The third expansion came in 1977, when the Seattle Mariners and Toronto Blue Jays joined the A.L., which thus became a 14-team league. Finally, in 1998 the Tampa Bay Devil Rays became the fifteenth team to join the American League. Concurrently, however, the Milwaukee Brewers withdrew from the league to join the National League. The simultaneous expansion and contraction kept the A.L. a 14-team league, which it remains today.

For the first 96 years of its existence, American League teams faced their National League counterparts only in exhibition games or in the World Series. Beginning in 1997, however, interleague games have been played during the regular season, and count in the standings.

Through the 2005 season, the Yankees have won the most American League pennants (39), followed by the Athletics (14) and Red Sox (11). Likewise, the Yankees have also won the most World Series (26). Among American League teams, the runnersup are again the Athletics (9) and Red Sox (6).

TeamsEdit

Charter FranchisesEdit

Starting in 1901, the eight charter teams were the following:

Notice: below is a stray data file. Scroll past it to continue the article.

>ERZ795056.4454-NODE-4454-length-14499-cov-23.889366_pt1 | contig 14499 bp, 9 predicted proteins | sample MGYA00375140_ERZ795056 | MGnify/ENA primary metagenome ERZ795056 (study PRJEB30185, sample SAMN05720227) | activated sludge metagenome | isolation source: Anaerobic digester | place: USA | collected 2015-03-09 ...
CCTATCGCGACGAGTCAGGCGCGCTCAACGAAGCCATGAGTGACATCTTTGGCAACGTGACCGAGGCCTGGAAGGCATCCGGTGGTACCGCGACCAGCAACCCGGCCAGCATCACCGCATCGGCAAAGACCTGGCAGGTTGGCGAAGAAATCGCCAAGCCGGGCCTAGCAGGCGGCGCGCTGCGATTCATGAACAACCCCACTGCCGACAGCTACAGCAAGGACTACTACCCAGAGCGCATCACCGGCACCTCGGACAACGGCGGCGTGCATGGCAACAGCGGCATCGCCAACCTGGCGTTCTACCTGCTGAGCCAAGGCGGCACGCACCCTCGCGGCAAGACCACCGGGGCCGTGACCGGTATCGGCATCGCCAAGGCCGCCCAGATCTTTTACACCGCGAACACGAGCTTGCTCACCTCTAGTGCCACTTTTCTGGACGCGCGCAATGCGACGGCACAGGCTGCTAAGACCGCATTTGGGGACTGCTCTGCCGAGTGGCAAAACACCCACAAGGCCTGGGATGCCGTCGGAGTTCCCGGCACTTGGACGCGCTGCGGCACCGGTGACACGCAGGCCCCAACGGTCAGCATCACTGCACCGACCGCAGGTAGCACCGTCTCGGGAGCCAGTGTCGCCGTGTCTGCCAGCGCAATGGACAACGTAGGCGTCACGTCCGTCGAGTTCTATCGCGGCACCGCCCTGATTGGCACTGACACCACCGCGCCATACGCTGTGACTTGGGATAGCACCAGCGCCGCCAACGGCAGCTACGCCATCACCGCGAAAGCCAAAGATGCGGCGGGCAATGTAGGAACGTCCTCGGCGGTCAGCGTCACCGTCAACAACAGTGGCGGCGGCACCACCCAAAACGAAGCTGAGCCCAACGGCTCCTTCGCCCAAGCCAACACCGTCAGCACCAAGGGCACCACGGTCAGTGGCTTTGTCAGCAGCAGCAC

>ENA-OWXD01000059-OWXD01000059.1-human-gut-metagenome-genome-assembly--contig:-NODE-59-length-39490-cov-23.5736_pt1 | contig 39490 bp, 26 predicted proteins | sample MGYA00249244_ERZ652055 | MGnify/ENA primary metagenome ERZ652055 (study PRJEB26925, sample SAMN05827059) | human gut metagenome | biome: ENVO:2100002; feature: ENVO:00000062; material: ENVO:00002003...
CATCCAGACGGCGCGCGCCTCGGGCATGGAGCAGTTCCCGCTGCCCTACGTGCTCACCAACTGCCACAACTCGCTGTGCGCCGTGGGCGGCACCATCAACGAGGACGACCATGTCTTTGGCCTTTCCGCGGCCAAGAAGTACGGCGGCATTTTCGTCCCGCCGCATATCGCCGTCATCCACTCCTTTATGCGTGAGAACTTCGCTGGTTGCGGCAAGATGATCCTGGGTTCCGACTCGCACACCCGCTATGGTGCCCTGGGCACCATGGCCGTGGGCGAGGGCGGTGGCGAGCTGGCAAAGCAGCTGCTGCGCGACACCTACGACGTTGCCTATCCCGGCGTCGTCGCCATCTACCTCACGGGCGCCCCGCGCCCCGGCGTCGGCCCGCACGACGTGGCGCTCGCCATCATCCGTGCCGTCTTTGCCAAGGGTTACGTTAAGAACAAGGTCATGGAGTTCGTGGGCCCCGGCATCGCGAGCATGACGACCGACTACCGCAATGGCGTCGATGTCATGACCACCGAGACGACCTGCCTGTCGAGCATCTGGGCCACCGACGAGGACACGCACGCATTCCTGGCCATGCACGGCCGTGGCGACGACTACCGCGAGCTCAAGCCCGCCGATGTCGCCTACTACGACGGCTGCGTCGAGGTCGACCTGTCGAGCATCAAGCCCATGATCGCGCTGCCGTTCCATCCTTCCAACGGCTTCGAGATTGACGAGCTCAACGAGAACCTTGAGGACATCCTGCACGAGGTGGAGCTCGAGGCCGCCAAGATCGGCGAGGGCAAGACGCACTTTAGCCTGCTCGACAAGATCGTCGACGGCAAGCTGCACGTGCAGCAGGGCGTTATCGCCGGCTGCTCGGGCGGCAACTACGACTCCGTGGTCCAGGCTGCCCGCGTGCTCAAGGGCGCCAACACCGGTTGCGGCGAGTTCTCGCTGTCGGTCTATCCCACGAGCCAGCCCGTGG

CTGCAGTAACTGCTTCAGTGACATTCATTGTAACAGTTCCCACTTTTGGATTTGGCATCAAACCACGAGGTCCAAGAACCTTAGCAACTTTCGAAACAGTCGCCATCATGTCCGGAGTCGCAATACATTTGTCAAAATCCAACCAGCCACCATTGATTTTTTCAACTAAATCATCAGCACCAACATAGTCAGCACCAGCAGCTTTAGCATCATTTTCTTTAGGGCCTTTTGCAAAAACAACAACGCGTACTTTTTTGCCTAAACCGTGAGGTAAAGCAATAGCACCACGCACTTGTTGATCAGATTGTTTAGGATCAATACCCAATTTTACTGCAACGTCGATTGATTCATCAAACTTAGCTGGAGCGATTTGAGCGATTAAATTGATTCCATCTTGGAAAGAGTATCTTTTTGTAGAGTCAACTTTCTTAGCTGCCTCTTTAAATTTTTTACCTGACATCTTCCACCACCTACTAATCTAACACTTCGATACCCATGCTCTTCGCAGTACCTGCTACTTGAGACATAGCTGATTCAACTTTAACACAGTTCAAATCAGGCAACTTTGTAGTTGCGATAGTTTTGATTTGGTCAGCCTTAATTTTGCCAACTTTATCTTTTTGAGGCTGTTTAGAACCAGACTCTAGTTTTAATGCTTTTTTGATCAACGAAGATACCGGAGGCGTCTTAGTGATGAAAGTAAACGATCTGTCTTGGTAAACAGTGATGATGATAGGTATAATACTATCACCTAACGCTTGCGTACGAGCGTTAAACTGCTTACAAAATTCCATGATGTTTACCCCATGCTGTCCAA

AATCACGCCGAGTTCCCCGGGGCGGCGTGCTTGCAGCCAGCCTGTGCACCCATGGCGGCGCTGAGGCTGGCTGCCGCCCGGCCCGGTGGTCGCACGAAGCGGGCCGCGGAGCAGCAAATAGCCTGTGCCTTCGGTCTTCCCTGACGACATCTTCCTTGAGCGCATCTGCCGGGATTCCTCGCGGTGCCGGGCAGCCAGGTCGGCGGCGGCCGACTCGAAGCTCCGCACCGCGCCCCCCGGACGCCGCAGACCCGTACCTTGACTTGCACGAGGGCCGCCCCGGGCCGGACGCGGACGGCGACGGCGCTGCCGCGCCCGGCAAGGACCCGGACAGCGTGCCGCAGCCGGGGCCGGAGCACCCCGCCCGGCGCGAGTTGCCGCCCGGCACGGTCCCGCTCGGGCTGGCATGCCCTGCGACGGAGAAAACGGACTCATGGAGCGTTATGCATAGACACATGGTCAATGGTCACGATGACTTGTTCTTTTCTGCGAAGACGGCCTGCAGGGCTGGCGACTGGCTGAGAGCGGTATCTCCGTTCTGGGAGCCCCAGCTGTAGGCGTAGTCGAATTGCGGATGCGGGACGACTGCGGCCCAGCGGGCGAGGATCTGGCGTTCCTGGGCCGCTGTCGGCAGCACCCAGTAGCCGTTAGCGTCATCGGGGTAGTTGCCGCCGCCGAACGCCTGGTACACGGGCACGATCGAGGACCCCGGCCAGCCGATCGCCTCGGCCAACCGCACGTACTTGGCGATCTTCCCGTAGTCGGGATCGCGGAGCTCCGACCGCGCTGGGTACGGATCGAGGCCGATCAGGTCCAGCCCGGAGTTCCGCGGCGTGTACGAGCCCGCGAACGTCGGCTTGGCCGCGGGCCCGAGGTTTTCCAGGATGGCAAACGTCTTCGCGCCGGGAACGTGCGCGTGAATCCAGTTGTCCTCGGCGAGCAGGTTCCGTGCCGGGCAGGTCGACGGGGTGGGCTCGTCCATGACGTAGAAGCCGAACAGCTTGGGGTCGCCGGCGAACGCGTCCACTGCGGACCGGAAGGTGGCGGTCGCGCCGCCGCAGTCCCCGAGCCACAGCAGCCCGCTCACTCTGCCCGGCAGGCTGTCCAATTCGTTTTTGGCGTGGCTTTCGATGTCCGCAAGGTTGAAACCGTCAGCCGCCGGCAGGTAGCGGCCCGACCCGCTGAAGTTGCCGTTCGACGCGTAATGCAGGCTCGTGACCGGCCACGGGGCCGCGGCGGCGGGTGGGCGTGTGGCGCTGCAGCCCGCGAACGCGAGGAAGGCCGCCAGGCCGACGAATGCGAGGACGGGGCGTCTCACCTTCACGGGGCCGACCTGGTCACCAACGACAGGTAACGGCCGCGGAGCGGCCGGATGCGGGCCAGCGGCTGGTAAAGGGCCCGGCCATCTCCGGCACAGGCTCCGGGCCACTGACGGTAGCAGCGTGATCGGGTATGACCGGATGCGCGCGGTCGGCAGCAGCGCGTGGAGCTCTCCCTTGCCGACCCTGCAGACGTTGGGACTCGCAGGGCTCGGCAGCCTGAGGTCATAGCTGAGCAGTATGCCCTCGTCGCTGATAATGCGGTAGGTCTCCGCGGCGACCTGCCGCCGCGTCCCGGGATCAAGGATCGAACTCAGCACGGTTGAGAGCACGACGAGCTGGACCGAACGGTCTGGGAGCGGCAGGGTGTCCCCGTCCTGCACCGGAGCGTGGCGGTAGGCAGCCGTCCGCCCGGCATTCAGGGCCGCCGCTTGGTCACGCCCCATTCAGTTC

Expansion and Relocation SummaryEdit

Current TeamsEdit

American League EastEdit

American League CentralEdit

American League WestEdit

(*)See commentary on Western League page. The Buffalo, Indianapolis, Kansas City and Minneapolis teams were replaced by teams in Baltimore, Boston, Philadelphia and Washington in 1901, but it is unclear and disputed as to which team went where.

AL Presidents 1901-1999Edit

Office was eliminated in 1999, although Jackie Autry, former owner of the Anaheim Angels, currently holds the title of honorary American League president.

Other LeaguesEdit

Several other sports have had leagues called "American League", usually with the sport name as a qualifier, such as the "American Football League" (which eventually merged with the National Football League, adopting the latter's name for the combination).

See alsoEdit

MAJOR LEAGUE BASEBALL

AMERICAN LEAGUE
EAST DIVISION

Baltimore Orioles
Boston Red Sox
New York Yankees
Tampa Bay Rays
Toronto Blue Jays

CENTRAL DIVISION

Chicago White Sox
Cleveland Indians
Detroit Tigers
Kansas City Royals
Minnesota Twins

WEST DIVISION

Houston Astros
Los Angeles Angels of Anaheim
Oakland Athletics
Seattle Mariners
Texas Rangers


NATIONAL LEAGUE
EAST DIVISION

Atlanta Braves
Florida Marlins
New York Mets
Philadelphia Phillies
Washington Nationals

CENTRAL DIVISION

Chicago Cubs
Cincinnati Reds
Milwaukee Brewers
Pittsburgh Pirates
St. Louis Cardinals

WEST DIVISION

Arizona Diamondbacks
Colorado Rockies
Los Angeles Dodgers
San Diego Padres
San Francisco Giants